In mid-February, this appears to be a pretty fast group. But it is also a group without enough history to feel confident about anything that might happen on the first Saturday in May.

Ernest More than 1 year ago
Oxbow. He has a 910 Beyer (yep, that's nine hundred and ten!), according to the latest Kentucky Derty Top 20 Prospects. Mwahaha...
Don Reed More than 1 year ago
Note to headline writer:The word "Sketchy" is already worn out. Tomorrow morning, wake up in 2013.
michael stapler More than 1 year ago
Dynamic Sjy & Normandy Invasion UPSIDE
Robert Clayton More than 1 year ago
I think Delhomme is the most talented, but he needed to grow up a lot as he was very green last year and is a longshot now to even make the field.....Plus being by Dixie Union a mile and a quarter isn't exactly in his wheelhouse
Keith More than 1 year ago
The issue with a horse like Verrazano, of course is will he suffer from having done too much too early without the foundation? Obviously a horse with the foundation like Itsmyluckyday has a better chance of comnng back well off that Holy Bull Gulfstream Park track 8.5f distance setting run and run well enough again in his next endavor (The Florida Derby?) than does "beat up on just who Verrazzano" and didn't really need to do it with such 2nd out lifetime heroics winning by Secretariat Belmont type lengths in front of the field, Interesting that Pletcher is sending this one to one of the B grade preps next, the Tampa Bay Derby. Good luck on that deeper track surface recreating that last race style of win against well seasoned runners. Well, Bsffert got it out of Bodemeister well enought to garner second honors in two Triple Crown legs, but heck, he broke the horse doing it. So....? Keith L.
HorseRacingNut More than 1 year ago
Verrazano sire (More Than Ready) is one of my favorite TURF sires... for runners going no more han 1 mile, maybe 1 1/16. Regardless of the stamina on the bottom, can anyone point out a More Than Ready offspring who has been successful on dirt or turf at a distance of 9f or more?
prose More than 1 year ago
HRN, I can think of no More Than Readys who have excelled on dirt at 9 or 10 fs, but the game is in such a transition, and stamina has been so bred out of the American thoroughbred, that anything is possible at this point. And if anyone is going to break the 2 yo curse (not having had a start as a 2 yo) then it will be Pletcher, who has perfected the art of workouts, and has a horse dead fit coming into a race off a layoff.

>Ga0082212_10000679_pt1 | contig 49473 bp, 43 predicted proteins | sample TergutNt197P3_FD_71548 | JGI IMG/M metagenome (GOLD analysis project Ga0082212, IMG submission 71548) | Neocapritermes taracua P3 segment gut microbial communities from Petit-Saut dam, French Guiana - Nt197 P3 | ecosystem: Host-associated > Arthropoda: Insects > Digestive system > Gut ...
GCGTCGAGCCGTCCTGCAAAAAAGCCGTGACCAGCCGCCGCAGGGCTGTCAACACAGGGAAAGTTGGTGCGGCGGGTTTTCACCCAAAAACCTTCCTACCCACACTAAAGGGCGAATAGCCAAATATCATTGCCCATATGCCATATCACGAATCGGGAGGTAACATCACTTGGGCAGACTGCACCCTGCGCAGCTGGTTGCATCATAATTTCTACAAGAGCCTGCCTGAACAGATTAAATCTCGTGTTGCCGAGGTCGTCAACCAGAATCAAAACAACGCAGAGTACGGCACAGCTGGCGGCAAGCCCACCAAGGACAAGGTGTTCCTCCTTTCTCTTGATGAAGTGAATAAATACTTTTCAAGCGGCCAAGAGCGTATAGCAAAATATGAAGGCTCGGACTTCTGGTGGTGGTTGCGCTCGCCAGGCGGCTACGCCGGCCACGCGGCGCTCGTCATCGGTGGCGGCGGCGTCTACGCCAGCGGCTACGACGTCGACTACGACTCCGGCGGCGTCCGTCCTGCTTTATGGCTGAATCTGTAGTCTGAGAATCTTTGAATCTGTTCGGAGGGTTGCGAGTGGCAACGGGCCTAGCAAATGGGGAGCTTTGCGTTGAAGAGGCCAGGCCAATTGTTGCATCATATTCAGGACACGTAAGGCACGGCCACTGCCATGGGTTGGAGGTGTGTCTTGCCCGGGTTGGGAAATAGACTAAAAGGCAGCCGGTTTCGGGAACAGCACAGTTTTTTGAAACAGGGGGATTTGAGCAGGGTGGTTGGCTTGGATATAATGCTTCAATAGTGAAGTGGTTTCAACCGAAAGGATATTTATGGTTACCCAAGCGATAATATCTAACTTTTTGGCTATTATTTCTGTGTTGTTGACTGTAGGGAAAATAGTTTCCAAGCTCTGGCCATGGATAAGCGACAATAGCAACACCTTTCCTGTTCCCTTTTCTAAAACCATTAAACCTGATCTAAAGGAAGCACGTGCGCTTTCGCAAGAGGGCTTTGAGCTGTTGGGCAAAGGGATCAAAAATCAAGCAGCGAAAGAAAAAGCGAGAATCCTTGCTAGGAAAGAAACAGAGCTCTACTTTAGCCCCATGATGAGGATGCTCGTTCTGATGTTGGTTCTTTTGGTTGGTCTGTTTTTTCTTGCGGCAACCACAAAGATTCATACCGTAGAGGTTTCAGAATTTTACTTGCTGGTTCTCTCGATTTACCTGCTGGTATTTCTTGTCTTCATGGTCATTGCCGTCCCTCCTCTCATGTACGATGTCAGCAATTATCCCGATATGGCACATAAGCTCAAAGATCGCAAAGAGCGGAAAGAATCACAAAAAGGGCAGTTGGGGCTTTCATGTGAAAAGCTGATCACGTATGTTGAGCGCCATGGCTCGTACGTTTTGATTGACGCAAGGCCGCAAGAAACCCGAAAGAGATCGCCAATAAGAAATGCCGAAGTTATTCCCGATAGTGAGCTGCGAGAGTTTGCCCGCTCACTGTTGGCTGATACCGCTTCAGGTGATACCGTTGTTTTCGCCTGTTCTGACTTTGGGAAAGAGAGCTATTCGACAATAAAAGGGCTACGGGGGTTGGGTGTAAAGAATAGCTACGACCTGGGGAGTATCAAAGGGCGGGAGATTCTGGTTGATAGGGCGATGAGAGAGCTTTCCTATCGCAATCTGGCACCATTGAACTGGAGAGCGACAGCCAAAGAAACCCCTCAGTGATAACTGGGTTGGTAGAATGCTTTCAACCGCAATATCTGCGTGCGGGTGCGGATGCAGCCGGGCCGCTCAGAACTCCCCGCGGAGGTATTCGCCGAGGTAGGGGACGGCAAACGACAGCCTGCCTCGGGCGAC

charles b More than 1 year ago
As a bettor, I will not be betting any race where I don't have enough information on each horse. Years past I bet on Ferdinand, Sea Hero, Go For Gin and numerous other winners in the Triple Crown races. There was enough information to intelligently analyze a race and the competition. As has become the norm in recent years, trainers are giving their horses fewer starts prior to the derby.Okay by me, but I won't be betting .
Gintowin More than 1 year ago
With such a crapshoot and so much speed, maybe the Filly PURE FUN should run in the Derby and pull another Zenyatta-esque performance like she did in the latest version of the Hollywood Starlet Stakes. Have you ever seen a horse make up that much ground in 2.5 furlongs? WOWWWW! It took Zenyatta 4-5 furlongs. Pure Fun just explodes out of a cannon. It's like she's a Jet banking to the left as she does a fly-by on the talented field. link to the race: http://www.youtube.com/watch?v=gvtEFTCKl_o Cheers
Chris Lowe More than 1 year ago
She'll have to run against males at least twice to make the field.
LUIS More than 1 year ago
Well. Invasor never wanted to be defeated; used to win by small margin but what a horse. never mentioned when talking about the best and he was.
Darrell Lerner More than 1 year ago
Not true. Of Invasor's 11 career wins, only once did he win by less than a length and only 4 times did he win by less than 2 lengths.
chad mc rory More than 1 year ago
Your article and some comments here again bring to mind thoughts of writing the Derby for four year olds.